“So, what are you working on now?” “Well, I’m taking sixteen spreadsheets . . .”

Ok, so I feel defensive and somewhat embarrassed by what I’m working on these days. Which, as you’ll see, I really shouldn’t because it’s a very worthwhile endeavor, but not one that’s exactly in line with my prior exploits. I’m not just writing this to beg for affirmations, but on the other hand, I am looking for support to help me overcome my feelings that it’s not “enough.” Let me explain.


As some of your probably know, my fabulous partner is the driving force behind the creation of the Carlisle Indian School Digital Resource Center, so I’ve been involved, at least tangentially, since the beginning in the development of this important site. As regular followers also probably know, over the past year or so I’ve taken on a new set of responsibilities with the care of my parents, which has contributed to a virtual work stoppage on my writing and tweeting about archives. Writing, editing, thinking and keeping up on Twitter is hard work, and on many days I’ve found it challenging to pull together the focus to do that. Also, quite frankly, editing those six books in such a short span of time kind of burned me out. I put so much work into them and I thought they were great, but they seemed to have kind of dropped into a void in a way that my previous books didn’t. It was pretty discouraging.

So, when you put those life factors together, it seems somewhat natural that I’d gravitate toward volunteering for some kind of non-writing project connected to the Indian School site. Which is what I’m doing. I was asked to do one simple thing, and of course, I’ve turned into a crazy ambitious years-long endeavor. I was asked to verify the information about a collection of about 1,200 photographs, many or most of which are studio portraits of Indian School students. However, in order to do that I wanted to find an authoritative list of the names of the all students we know attended the school, and also I wanted to compare this set of photographs to others with more reliable metadata. You can see this coming can’t you? Of course, there is no one authoritative list, and the largest collection of images with more-or-less authoritative metadata is not available online.

So, here’s what I’ve gotten myself into.  Starting with all last names beginning with the letter A, I am comparing sixteen separate spreadsheets of names created by many different people from different groups over the course of many years based on primary and secondary sources (and with different systems of organization and documentation, of course).  Oh, and also then I check them against the student files that have been digitized and posted online at the Digital Resource Center.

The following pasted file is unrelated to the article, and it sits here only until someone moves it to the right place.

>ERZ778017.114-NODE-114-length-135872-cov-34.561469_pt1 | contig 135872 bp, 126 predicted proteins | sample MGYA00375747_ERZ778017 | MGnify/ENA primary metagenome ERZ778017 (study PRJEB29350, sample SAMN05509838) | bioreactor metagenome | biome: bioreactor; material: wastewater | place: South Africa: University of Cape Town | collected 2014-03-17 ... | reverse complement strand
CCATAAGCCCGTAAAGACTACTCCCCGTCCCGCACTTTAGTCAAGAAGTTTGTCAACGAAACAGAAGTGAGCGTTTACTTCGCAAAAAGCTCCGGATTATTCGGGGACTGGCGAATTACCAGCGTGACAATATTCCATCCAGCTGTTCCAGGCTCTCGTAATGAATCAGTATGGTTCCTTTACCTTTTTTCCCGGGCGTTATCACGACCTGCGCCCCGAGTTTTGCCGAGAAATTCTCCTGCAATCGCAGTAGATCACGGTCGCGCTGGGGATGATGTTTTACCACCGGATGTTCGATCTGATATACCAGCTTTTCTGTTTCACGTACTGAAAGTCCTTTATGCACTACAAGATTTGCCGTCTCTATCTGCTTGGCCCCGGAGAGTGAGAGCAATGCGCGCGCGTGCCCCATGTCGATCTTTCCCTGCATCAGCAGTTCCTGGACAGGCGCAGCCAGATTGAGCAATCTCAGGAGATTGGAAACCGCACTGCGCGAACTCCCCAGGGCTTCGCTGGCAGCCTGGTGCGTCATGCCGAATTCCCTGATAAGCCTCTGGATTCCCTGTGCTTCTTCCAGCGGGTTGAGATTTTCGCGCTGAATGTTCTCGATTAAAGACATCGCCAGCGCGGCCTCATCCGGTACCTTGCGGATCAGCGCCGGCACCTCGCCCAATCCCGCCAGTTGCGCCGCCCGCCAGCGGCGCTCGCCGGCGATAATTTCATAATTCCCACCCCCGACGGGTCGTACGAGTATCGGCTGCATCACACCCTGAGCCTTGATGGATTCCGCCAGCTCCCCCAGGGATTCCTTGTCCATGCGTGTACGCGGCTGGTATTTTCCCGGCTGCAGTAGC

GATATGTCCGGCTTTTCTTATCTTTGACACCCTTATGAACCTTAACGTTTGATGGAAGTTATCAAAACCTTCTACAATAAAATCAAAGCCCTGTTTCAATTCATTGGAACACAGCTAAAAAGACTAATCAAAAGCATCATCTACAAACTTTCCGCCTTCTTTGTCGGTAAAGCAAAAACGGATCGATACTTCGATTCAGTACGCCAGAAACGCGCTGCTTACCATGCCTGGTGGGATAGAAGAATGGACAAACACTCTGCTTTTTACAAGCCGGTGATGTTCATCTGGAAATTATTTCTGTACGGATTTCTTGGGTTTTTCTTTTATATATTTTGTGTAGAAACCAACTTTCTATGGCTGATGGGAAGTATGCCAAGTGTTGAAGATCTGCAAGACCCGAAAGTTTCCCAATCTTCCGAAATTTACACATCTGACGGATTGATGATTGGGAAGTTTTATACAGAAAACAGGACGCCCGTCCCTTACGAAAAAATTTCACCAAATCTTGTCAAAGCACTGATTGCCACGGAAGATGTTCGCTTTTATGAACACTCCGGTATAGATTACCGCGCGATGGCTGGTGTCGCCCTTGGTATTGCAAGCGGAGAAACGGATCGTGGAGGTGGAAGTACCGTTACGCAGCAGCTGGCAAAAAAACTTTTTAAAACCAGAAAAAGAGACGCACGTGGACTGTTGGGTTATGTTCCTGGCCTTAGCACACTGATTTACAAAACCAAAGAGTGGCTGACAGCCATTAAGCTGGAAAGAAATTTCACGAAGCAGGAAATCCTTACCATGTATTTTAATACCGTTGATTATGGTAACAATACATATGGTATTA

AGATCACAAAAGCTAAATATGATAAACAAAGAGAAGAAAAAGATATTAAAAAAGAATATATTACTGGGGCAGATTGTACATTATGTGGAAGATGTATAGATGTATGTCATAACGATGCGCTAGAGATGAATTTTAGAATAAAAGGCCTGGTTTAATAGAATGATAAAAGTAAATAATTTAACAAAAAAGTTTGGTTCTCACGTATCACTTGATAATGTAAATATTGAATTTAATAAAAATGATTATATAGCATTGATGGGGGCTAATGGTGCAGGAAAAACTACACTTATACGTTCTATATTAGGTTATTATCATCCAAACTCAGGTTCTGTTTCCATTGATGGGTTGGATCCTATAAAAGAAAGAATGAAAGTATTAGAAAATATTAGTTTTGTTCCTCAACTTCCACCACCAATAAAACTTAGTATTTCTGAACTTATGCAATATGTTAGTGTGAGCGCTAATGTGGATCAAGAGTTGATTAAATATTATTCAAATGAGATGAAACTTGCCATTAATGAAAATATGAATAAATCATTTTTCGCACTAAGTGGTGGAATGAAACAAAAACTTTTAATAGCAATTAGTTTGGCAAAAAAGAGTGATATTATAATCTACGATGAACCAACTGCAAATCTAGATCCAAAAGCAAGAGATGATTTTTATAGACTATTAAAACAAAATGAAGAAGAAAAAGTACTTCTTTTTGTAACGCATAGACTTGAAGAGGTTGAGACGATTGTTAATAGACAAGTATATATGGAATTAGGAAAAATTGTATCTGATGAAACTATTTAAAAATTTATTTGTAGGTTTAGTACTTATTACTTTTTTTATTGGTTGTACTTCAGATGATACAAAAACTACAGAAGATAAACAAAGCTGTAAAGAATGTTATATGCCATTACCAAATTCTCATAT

There is nothing innovative or special about what I’m doing. It’s sheer grunt work, and is just what people doing genealogy and family history have done for ages. We’ve got potential variations in names based on errors, misunderstandings, and inconsistencies in the way the original names were recorded in the documentation, and then we’ve got potential errors in transcription of handwriting and basic typos. All I’m doing is trying to condense sixteen spreadsheets (and the student files) into one, identifying all potential variations on the same name vs. distinct and separate individuals, and logging sources for the names in the documentation.

I have no doubt that the clever technologists reading this will quickly point out that there are tools I could be using to do this. I’m sure there are. Maybe they can even help with assessing the subtle variations between names—is Bird really Bird, or is it Byrd, or Bind? But, for reasons good or bad, I’m just plugging away and doing it the old fashioned way, by hand with Excel.

Oh, and along the way, I’m also pulling all the photos associated with that set of names—starting with A—from the ~1,200 I was originally assigned, along with hardcopy information for about 4,000 other photos from the large collection that’s not available online. (Just pulling those together and printing them out was no small task—and yes, they had to be printed. Don’t ask. And I am grateful for the assistance provided to get those printed.) So that’s a process of finding all the relevant photos and comparing them to the “master” list, and again we’ve got transcription errors in the captions as well as missing information. So that’s its own fascinating little detective project.